But according to Illinois Attorney General Lisa Madigan, the way the company is doing business now is employing one of the oldest tricks in the book to do it.
"It is certainly fraudulent what they are doing to people and there are aspects of it that are absolutely a scam," says Madigan.
In a complaint filed this month, prosecutors charge the nationwide company lures job seekers by promising access to a "secret job market" via an "exclusive database" available only to those willing to pay thousands of dollars up front, reports CBS News Correspondent Lee Cowan.
But there's a problem.
"I could get on the Internet right now and show you that hidden job market,'' says Madigan.
Bill Kivi paid Haldane more than $6,000 for a job training course, and his password to that secret site. But in the end, he says he got little more than what he could have gotten at this state run employment office -- for free.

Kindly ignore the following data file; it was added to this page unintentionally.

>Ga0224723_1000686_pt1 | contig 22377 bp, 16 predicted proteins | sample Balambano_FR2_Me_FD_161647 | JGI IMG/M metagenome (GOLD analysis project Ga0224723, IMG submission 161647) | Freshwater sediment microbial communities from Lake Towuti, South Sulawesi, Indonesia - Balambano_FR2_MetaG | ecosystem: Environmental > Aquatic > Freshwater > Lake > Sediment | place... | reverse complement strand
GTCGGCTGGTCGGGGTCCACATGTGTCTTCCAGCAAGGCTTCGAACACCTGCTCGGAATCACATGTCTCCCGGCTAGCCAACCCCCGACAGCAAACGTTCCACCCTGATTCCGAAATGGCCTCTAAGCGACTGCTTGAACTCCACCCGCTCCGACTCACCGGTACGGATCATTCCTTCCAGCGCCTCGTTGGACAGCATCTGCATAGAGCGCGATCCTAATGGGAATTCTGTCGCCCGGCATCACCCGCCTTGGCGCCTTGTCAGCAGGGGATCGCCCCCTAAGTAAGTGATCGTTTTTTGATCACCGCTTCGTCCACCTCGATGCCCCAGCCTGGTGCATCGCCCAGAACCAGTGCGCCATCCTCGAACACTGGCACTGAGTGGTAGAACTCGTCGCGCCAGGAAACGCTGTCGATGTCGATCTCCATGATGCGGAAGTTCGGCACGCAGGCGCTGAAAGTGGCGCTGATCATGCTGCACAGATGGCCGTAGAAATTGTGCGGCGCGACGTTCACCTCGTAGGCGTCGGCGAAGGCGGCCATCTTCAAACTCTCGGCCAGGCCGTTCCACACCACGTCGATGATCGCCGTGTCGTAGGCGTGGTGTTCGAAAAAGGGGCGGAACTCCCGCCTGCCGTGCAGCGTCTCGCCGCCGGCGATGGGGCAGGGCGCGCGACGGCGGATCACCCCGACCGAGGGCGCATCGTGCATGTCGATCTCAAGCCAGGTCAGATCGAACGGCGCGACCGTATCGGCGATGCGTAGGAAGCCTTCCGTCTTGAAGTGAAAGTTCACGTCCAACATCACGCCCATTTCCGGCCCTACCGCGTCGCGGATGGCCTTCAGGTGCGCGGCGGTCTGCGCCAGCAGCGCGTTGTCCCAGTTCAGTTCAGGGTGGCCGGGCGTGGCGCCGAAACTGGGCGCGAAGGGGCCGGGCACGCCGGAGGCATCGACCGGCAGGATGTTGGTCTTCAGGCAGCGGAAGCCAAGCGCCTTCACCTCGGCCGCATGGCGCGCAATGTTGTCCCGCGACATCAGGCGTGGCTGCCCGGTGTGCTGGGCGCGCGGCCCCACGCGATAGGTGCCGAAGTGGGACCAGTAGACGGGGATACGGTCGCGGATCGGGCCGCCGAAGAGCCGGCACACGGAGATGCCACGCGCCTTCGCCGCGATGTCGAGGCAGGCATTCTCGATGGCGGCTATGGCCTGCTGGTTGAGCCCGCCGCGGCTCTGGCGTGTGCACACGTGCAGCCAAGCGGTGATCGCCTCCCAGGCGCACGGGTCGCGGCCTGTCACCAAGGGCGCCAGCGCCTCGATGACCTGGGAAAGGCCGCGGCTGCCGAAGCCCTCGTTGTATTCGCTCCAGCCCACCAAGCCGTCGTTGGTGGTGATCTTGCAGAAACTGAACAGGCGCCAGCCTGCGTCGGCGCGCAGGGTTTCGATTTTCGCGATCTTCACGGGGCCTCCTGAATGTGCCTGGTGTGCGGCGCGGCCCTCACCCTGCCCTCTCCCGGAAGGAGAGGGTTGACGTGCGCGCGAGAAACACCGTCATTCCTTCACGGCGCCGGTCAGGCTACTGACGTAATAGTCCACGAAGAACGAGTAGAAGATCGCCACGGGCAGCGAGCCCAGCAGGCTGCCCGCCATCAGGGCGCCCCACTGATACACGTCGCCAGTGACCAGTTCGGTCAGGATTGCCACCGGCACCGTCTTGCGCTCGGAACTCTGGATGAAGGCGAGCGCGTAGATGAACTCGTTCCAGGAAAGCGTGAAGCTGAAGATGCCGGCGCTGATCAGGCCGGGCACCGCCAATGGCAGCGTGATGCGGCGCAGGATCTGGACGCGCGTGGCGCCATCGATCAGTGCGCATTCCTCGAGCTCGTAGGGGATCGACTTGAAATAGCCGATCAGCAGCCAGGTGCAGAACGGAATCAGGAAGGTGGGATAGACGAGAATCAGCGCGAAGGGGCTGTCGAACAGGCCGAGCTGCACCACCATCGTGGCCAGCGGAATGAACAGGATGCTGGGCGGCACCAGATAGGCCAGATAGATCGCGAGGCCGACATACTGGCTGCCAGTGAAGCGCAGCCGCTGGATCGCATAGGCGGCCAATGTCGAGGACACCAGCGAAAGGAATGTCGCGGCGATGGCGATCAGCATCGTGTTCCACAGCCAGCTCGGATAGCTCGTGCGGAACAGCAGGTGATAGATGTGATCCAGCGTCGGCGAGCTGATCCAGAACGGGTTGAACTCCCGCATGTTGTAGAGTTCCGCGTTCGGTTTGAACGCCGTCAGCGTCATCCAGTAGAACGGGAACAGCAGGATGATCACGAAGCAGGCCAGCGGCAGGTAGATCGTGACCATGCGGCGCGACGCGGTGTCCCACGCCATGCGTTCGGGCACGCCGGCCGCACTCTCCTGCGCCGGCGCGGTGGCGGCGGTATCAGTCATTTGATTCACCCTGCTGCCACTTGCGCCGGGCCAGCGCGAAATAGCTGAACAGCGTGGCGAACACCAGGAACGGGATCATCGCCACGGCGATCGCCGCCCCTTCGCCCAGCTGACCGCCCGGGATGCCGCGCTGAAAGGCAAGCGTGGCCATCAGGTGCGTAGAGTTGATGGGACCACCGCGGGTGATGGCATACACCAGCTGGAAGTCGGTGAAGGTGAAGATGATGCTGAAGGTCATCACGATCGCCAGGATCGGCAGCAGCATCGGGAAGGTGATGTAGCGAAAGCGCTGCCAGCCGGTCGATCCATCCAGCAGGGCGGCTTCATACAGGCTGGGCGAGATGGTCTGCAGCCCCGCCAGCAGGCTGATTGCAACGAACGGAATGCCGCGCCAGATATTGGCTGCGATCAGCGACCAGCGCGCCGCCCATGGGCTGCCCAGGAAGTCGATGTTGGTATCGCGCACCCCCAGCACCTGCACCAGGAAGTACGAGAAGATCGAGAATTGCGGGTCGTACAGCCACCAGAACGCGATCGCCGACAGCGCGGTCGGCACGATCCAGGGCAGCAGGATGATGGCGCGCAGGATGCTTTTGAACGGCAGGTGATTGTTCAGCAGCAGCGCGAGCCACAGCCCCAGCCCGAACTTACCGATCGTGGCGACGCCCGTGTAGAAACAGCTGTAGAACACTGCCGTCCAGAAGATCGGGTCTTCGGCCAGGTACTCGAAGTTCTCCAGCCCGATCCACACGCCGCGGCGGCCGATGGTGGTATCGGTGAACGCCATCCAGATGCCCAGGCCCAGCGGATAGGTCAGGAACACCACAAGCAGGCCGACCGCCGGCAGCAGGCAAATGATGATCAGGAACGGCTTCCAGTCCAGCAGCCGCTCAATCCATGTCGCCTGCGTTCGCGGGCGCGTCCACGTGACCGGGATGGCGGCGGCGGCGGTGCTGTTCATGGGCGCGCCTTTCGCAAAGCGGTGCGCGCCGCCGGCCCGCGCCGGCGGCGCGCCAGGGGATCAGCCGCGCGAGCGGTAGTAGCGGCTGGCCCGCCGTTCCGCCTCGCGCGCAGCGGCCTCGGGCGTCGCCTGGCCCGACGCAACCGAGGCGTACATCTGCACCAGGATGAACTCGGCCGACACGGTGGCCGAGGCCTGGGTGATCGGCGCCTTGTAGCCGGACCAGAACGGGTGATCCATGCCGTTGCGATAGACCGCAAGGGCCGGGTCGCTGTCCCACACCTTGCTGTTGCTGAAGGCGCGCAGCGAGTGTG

"It's like I took a bunch of money and walked over to the river and went like that, that's what I did," says Kivi, miming tossing money into the water.
Christine Stritzel trusted Haldane, too.
She paid $11,000 for her career advice, but says most of the jobs listed were ancient history.
"When I went out to their site, those jobs go back to the last century," says Stritzel.
But it wasn't only those supposedly "exclusive job listings" that lured potential clients. Prosecutor Madigan alleges Haldane also promised financial fortune, and even in such a tight job market, virtually guaranteed clients a dream job at a dream salary.
"They're giving people false hope, but what they're getting is a lot of people's money for it," says Madigan.
In a statement to CBS News, Haldane say it is "making changes to address these issues," launching what it calls a "client care program."
But the company still insists it has heard complaints from only "a small number of clients."
That doesn't explain why four other states besides Illinois have taken legal action against Haldane. Kansas, for example, ordered the company to issue refunds totaling $300,000.
"It's not worth it. Go to the library. Go on the internet," says Kivi.
That's how Kivi eventually found his job -- not through Haldane. His $6,000, he says, was wasted on a promise Haldane couldn't possibly keep.